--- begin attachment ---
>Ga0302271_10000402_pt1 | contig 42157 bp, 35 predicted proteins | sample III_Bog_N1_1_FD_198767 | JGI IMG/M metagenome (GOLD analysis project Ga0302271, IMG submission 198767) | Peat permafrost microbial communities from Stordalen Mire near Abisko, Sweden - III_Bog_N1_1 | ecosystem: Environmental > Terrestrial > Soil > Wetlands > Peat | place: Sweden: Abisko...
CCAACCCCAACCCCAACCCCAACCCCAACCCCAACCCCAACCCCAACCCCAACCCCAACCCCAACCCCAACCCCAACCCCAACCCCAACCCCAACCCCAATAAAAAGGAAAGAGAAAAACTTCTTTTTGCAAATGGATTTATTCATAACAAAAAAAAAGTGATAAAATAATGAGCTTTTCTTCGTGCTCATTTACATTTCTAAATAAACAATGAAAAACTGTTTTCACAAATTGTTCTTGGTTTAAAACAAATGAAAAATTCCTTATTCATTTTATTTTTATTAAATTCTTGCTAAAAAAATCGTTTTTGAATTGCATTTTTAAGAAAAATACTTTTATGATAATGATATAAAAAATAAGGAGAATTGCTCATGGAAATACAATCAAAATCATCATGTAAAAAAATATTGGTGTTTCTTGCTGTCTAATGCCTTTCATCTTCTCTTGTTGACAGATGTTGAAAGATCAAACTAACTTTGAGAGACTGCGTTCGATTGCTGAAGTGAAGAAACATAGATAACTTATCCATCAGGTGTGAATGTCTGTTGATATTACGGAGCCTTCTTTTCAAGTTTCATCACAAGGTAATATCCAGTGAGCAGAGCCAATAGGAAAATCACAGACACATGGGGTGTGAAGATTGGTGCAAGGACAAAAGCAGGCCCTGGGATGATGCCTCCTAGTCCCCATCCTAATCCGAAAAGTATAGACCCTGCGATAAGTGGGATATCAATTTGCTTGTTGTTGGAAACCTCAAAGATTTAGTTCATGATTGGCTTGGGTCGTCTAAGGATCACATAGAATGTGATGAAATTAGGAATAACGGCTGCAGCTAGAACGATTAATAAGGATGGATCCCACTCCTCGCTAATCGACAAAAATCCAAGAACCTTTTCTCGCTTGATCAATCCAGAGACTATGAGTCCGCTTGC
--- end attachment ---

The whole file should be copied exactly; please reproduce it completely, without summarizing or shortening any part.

>Ga0302271_10000402_pt1 | contig 42157 bp, 35 predicted proteins | sample III_Bog_N1_1_FD_198767 | JGI IMG/M metagenome (GOLD analysis project Ga0302271, IMG submission 198767) | Peat permafrost microbial communities from Stordalen Mire near Abisko, Sweden - III_Bog_N1_1 | ecosystem: Environmental > Terrestrial > Soil > Wetlands > Peat | place: Sweden: Abisko...
CCAACCCCAACCCCAACCCCAACCCCAACCCCAACCCCAACCCCAACCCCAACCCCAACCCCAACCCCAACCCCAACCCCAACCCCAACCCCAACCCCAATAAAAAGGAAAGAGAAAAACTTCTTTTTGCAAATGGATTTATTCATAACAAAAAAAAAGTGATAAAATAATGAGCTTTTCTTCGTGCTCATTTACATTTCTAAATAAACAATGAAAAACTGTTTTCACAAATTGTTCTTGGTTTAAAACAAATGAAAAATTCCTTATTCATTTTATTTTTATTAAATTCTTGCTAAAAAAATCGTTTTTGAATTGCATTTTTAAGAAAAATACTTTTATGATAATGATATAAAAAATAAGGAGAATTGCTCATGGAAATACAATCAAAATCATCATGTAAAAAAATATTGGTGTTTCTTGCTGTCTAATGCCTTTCATCTTCTCTTGTTGACAGATGTTGAAAGATCAAACTAACTTTGAGAGACTGCGTTCGATTGCTGAAGTGAAGAAACATAGATAACTTATCCATCAGGTGTGAATGTCTGTTGATATTACGGAGCCTTCTTTTCAAGTTTCATCACAAGGTAATATCCAGTGAGCAGAGCCAATAGGAAAATCACAGACACATGGGGTGTGAAGATTGGTGCAAGGACAAAAGCAGGCCCTGGGATGATGCCTCCTAGTCCCCATCCTAATCCGAAAAGTATAGACCCTGCGATAAGTGGGATATCAATTTGCTTGTTGTTGGAAACCTCAAAGATTTAGTTCATGATTGGCTTGGGTCGTCTAAGGATCACATAGAATGTGATGAAATTAGGAATAACGGCTGCAGCTAGAACGATTAATAAGGATGGATCCCACTCCTCGCTAATCGACAAAAATCCAAGAACCTTTTCTCGCTTGATCAATCCAGAGACTATGAGTCCGCTTGC